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Friday, August 28, 2020

REVIEW: Epicentro


If you asked a random sample of individuals to define a utopia, you'd probably get an array of differing opinions. Indeed, the means to achieving this elusive concept has been an eternal debate, exemplified by recent statements at the Republican Convention. During a speech made by Sen. Tim Scott, he decried the Democratic Party's desire to turn America into a "socialist utopia" rather than maintaining the capitalist status quo. 

In Hubert Sauper's latest documentary "Epicentro," utopia is always at the top of his mind as he explores the underlying tensions between capitalist and socialist ideals from the perspective of one of the world's infamous bastions of communism - Cuba. As he looks to the past to understand the island's current social and political climate, the lasting impact of American propaganda is revealed. Beginning with the story of the sinking of the USS Maine and its catalyzing effect on the Spanish-American war, "Epicentro" examines the ways in which Cuba and the United States have become inextricably linked. 

That legacy of US-Cuba relations is immediately evident, as the film shows signs bearing American names such Roosevelt and even more blatantly, America. But Sauper goes a step further, engaging with Cuban citizens young and old to glean insight into the country's past. Most intriguingly, he dedicates much of his attention towards the impressively knowledgeable children, who are able to quote such actions as the interventionist Platt Amendment to support the pervading anti-imperialist sentiment.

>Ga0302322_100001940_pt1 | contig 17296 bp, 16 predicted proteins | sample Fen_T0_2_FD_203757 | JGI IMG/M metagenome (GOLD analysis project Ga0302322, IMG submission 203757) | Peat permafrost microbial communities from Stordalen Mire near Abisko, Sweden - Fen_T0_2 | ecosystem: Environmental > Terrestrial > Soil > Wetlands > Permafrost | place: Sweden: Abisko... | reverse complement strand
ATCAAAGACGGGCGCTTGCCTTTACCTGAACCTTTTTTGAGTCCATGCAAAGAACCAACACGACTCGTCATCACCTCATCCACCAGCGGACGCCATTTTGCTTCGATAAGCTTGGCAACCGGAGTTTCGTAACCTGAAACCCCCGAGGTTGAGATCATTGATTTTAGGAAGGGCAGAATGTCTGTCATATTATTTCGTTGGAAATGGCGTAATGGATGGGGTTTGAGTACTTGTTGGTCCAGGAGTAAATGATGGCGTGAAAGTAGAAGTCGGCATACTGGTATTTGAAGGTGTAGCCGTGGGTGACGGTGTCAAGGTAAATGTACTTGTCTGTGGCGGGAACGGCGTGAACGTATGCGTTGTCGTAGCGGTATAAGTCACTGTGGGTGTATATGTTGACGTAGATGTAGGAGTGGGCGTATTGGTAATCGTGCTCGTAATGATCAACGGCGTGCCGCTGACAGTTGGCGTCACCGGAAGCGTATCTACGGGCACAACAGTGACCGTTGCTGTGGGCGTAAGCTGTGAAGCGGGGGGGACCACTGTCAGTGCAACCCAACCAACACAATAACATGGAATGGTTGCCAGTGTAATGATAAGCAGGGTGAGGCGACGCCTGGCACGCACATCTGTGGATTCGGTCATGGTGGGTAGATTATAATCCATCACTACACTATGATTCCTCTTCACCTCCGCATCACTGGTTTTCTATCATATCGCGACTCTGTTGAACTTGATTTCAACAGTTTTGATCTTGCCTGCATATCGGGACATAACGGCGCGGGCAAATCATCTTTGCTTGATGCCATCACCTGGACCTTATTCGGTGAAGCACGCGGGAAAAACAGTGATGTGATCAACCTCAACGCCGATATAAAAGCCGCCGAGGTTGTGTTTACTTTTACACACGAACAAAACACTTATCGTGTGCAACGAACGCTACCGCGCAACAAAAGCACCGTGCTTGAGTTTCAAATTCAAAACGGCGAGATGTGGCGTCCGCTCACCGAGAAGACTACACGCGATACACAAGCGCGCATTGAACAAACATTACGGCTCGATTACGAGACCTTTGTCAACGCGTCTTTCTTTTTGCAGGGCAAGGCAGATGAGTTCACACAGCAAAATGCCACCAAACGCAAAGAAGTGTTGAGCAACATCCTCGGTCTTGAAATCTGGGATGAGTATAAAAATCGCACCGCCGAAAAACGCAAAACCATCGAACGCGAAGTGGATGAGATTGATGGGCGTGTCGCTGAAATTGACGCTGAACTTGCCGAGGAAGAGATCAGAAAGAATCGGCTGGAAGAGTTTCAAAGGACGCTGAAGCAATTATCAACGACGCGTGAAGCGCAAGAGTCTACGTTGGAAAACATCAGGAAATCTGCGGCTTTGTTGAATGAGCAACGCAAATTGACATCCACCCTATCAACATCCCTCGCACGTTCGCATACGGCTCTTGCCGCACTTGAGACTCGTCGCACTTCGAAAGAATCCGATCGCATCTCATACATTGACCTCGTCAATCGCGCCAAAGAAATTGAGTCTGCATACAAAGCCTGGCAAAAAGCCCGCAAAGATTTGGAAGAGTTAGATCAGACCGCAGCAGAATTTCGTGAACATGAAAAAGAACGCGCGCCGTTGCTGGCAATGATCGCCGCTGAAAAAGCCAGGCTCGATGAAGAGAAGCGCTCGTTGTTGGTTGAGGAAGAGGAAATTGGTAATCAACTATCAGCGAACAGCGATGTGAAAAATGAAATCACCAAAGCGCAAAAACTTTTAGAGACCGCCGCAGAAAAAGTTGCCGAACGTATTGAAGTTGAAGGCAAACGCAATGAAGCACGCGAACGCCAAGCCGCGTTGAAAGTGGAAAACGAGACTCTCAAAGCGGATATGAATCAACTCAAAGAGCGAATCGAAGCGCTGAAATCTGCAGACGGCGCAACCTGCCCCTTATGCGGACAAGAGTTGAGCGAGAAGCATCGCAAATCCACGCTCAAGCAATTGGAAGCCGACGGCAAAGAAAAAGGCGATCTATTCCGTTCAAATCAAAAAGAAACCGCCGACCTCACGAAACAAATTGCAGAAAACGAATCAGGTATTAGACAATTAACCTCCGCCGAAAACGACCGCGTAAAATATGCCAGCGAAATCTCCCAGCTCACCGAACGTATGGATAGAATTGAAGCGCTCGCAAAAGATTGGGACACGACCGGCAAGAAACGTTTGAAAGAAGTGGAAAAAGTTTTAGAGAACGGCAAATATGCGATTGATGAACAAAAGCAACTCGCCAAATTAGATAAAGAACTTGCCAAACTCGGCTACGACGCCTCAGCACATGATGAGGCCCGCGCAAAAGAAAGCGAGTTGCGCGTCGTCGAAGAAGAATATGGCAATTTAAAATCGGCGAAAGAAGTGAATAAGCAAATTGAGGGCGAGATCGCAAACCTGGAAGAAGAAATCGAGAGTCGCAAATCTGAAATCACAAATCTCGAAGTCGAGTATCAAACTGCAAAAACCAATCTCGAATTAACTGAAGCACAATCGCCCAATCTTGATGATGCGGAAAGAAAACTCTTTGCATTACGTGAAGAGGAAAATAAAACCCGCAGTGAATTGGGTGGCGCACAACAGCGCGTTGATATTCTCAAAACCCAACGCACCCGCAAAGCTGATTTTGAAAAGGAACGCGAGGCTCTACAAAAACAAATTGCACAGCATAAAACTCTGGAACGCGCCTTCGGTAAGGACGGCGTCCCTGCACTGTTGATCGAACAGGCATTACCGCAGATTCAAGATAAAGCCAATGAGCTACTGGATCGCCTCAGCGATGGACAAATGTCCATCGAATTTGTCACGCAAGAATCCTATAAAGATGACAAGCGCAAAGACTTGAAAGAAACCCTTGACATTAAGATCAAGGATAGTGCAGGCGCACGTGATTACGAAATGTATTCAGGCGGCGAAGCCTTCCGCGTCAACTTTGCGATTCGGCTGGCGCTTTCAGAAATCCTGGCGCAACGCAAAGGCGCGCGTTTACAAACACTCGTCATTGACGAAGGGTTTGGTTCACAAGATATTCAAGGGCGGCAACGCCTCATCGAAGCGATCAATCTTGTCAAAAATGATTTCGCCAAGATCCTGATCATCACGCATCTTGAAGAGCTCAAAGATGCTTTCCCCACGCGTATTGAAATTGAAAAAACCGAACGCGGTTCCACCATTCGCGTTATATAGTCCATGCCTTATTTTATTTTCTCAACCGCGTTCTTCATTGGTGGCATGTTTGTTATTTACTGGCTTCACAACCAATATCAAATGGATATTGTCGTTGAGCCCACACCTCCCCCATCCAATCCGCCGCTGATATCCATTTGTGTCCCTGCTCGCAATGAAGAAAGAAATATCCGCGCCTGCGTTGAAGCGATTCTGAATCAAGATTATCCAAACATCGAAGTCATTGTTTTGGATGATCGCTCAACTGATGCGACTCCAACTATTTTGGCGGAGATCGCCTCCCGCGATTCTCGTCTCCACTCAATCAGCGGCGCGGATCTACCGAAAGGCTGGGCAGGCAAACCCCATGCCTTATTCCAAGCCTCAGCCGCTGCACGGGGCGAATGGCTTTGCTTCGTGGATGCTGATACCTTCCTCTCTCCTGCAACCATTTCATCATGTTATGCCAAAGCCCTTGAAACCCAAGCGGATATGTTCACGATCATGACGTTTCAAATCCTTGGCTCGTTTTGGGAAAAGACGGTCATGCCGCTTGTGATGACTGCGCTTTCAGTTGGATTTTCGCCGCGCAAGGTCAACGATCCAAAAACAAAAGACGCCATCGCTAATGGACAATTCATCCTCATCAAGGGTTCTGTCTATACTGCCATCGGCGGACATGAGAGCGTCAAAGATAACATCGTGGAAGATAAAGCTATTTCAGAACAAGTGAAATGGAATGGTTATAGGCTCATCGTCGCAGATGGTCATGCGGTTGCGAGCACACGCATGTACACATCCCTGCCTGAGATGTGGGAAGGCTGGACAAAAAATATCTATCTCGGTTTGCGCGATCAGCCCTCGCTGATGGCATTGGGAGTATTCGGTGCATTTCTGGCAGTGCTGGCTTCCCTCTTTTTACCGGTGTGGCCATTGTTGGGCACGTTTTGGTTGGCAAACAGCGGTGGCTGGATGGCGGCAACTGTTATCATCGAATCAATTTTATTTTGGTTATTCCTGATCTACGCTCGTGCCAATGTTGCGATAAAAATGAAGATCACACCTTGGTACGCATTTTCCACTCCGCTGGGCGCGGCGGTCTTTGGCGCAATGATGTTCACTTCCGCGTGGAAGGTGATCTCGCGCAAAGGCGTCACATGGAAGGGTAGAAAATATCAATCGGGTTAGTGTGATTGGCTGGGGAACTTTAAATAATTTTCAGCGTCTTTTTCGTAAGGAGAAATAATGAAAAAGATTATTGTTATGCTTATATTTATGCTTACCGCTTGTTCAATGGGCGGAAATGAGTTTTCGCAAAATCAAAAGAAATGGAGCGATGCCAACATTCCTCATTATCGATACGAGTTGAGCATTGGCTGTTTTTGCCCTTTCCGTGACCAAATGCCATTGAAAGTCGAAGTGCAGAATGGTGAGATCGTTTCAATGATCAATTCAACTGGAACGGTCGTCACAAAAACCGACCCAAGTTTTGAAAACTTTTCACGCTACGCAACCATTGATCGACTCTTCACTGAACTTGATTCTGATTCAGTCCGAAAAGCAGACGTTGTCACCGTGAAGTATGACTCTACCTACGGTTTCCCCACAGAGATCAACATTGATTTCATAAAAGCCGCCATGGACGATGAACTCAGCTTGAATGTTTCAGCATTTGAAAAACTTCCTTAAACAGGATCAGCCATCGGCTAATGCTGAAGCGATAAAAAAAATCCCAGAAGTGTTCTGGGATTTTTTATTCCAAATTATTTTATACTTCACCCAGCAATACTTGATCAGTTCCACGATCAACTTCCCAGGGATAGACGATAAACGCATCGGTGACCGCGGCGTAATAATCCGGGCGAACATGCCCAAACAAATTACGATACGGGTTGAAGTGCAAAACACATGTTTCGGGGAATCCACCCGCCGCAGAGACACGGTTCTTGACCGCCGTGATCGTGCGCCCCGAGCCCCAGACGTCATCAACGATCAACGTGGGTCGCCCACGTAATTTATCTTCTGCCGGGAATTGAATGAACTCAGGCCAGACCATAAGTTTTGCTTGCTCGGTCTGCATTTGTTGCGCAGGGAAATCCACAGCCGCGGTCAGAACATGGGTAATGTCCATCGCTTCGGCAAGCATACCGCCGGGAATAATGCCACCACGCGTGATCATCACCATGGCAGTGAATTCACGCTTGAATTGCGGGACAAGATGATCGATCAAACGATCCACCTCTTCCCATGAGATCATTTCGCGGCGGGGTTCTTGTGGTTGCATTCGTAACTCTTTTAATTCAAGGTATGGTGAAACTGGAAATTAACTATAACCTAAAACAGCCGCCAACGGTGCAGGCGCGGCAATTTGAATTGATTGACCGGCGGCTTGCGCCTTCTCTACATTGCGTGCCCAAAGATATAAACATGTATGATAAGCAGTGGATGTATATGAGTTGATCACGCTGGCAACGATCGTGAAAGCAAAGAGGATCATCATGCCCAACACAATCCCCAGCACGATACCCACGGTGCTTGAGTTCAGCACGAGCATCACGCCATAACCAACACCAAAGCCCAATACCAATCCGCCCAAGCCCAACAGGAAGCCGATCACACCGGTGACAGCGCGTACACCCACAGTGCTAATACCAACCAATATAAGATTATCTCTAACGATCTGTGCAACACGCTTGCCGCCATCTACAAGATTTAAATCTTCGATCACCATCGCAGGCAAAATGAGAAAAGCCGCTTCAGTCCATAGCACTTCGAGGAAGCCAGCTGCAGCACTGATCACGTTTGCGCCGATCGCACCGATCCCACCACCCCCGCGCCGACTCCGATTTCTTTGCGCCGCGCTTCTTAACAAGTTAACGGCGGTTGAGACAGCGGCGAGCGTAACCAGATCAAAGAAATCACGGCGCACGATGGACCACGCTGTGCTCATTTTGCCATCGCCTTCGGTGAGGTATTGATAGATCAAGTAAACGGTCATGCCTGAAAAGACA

As he delves further, there's an alluringly observant, searching quality to Sauper's direction. He takes audiences on an enlightening journey, from roaming the streets of Havana and its music-filled nightlife, to more rural areas where the remnants of a once thriving sugar industry are illuminated in the sunlight. In that sense, he doesn't force the film to fit a cohesive narrative. But it allows the film to feel more authentic, especially in the context of its own suspicious view of cinema's historical use as a propaganda tool. Indeed, some of the its most eloquent moments rely not on talking heads but on evocative everyday images. Notably, the socioeconomic dilemma facing the people is emphatically conveyed when we witness tourists obliviously flaunting their privileges by enjoying spaces and experiences that many local Cubans can only dream of. 

Ultimately, "Epicentro" is unlikely to sway your allegiance between capitalism and more socialist policies. But in amplifying the voices of those who know communist Cuba best, it successfully addresses what author Chimamanda Ngozi Adichie as the dangerous "single story". In doing so, it maintains the compelling enigma befitting of a complex, diverse country at the center - or "el epicentro" - of the East-West divide.

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